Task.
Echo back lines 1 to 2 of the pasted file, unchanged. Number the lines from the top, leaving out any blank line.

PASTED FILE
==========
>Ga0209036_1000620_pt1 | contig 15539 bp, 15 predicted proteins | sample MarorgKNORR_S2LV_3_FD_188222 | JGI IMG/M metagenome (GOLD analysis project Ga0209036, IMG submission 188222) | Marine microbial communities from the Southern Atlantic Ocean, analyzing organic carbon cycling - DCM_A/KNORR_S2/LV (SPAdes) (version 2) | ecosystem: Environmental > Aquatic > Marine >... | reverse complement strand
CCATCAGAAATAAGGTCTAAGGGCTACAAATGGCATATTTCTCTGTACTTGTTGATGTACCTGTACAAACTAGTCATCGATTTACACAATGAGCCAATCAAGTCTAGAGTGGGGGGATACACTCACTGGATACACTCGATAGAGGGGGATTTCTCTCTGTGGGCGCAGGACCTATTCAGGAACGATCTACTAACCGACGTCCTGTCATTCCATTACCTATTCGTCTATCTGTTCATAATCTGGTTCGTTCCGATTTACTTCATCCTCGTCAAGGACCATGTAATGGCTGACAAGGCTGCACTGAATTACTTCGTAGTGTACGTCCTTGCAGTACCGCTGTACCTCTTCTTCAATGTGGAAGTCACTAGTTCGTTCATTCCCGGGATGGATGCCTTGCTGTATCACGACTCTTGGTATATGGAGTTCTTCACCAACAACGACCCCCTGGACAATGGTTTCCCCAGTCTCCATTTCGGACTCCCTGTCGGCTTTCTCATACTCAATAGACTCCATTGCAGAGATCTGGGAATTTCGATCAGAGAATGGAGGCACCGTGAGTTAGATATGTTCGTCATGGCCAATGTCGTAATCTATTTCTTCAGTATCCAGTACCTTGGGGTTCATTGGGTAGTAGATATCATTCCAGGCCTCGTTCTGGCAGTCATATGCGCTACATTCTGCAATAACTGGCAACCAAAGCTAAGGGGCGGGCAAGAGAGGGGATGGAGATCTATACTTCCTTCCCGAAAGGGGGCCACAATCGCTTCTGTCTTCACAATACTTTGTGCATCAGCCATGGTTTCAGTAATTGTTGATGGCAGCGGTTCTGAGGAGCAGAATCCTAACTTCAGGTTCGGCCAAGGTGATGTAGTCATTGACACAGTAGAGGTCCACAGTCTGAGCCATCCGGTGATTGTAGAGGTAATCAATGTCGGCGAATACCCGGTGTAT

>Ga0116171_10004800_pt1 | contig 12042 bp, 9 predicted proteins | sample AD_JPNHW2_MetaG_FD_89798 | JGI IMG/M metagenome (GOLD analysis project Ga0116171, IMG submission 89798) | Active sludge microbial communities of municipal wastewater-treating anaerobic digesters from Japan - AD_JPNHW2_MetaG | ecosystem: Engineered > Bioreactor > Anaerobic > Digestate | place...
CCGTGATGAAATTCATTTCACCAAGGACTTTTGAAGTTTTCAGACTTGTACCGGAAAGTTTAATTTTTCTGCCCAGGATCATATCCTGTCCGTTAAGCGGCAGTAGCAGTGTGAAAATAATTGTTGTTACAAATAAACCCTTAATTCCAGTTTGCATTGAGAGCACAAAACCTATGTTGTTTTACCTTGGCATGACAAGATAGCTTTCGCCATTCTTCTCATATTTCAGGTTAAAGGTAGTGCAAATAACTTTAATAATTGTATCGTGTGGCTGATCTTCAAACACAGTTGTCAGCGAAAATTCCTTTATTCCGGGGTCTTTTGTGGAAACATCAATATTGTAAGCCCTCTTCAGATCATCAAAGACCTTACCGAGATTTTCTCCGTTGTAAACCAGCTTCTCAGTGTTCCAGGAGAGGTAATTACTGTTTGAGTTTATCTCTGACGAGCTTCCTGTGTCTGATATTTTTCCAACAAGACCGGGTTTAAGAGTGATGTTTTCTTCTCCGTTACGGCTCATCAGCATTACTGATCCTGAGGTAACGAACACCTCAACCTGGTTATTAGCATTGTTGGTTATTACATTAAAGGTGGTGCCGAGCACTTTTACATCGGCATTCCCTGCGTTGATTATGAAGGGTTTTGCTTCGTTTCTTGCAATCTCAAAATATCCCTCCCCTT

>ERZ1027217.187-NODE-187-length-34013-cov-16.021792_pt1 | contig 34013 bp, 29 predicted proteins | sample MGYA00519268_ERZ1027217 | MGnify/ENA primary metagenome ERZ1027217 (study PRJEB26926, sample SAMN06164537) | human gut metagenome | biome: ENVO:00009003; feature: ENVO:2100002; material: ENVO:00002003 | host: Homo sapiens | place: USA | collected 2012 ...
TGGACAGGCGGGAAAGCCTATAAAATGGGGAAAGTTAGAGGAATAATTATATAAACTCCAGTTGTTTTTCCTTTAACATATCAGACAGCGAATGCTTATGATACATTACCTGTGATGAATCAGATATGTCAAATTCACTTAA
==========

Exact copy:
>Ga0209036_1000620_pt1 | contig 15539 bp, 15 predicted proteins | sample MarorgKNORR_S2LV_3_FD_188222 | JGI IMG/M metagenome (GOLD analysis project Ga0209036, IMG submission 188222) | Marine microbial communities from the Southern Atlantic Ocean, analyzing organic carbon cycling - DCM_A/KNORR_S2/LV (SPAdes) (version 2) | ecosystem: Environmental > Aquatic > Marine >... | reverse complement strand
CCATCAGAAATAAGGTCTAAGGGCTACAAATGGCATATTTCTCTGTACTTGTTGATGTACCTGTACAAACTAGTCATCGATTTACACAATGAGCCAATCAAGTCTAGAGTGGGGGGATACACTCACTGGATACACTCGATAGAGGGGGATTTCTCTCTGTGGGCGCAGGACCTATTCAGGAACGATCTACTAACCGACGTCCTGTCATTCCATTACCTATTCGTCTATCTGTTCATAATCTGGTTCGTTCCGATTTACTTCATCCTCGTCAAGGACCATGTAATGGCTGACAAGGCTGCACTGAATTACTTCGTAGTGTACGTCCTTGCAGTACCGCTGTACCTCTTCTTCAATGTGGAAGTCACTAGTTCGTTCATTCCCGGGATGGATGCCTTGCTGTATCACGACTCTTGGTATATGGAGTTCTTCACCAACAACGACCCCCTGGACAATGGTTTCCCCAGTCTCCATTTCGGACTCCCTGTCGGCTTTCTCATACTCAATAGACTCCATTGCAGAGATCTGGGAATTTCGATCAGAGAATGGAGGCACCGTGAGTTAGATATGTTCGTCATGGCCAATGTCGTAATCTATTTCTTCAGTATCCAGTACCTTGGGGTTCATTGGGTAGTAGATATCATTCCAGGCCTCGTTCTGGCAGTCATATGCGCTACATTCTGCAATAACTGGCAACCAAAGCTAAGGGGCGGGCAAGAGAGGGGATGGAGATCTATACTTCCTTCCCGAAAGGGGGCCACAATCGCTTCTGTCTTCACAATACTTTGTGCATCAGCCATGGTTTCAGTAATTGTTGATGGCAGCGGTTCTGAGGAGCAGAATCCTAACTTCAGGTTCGGCCAAGGTGATGTAGTCATTGACACAGTAGAGGTCCACAGTCTGAGCCATCCGGTGATTGTAGAGGTAATCAATGTCGGCGAATACCCGGTGTAT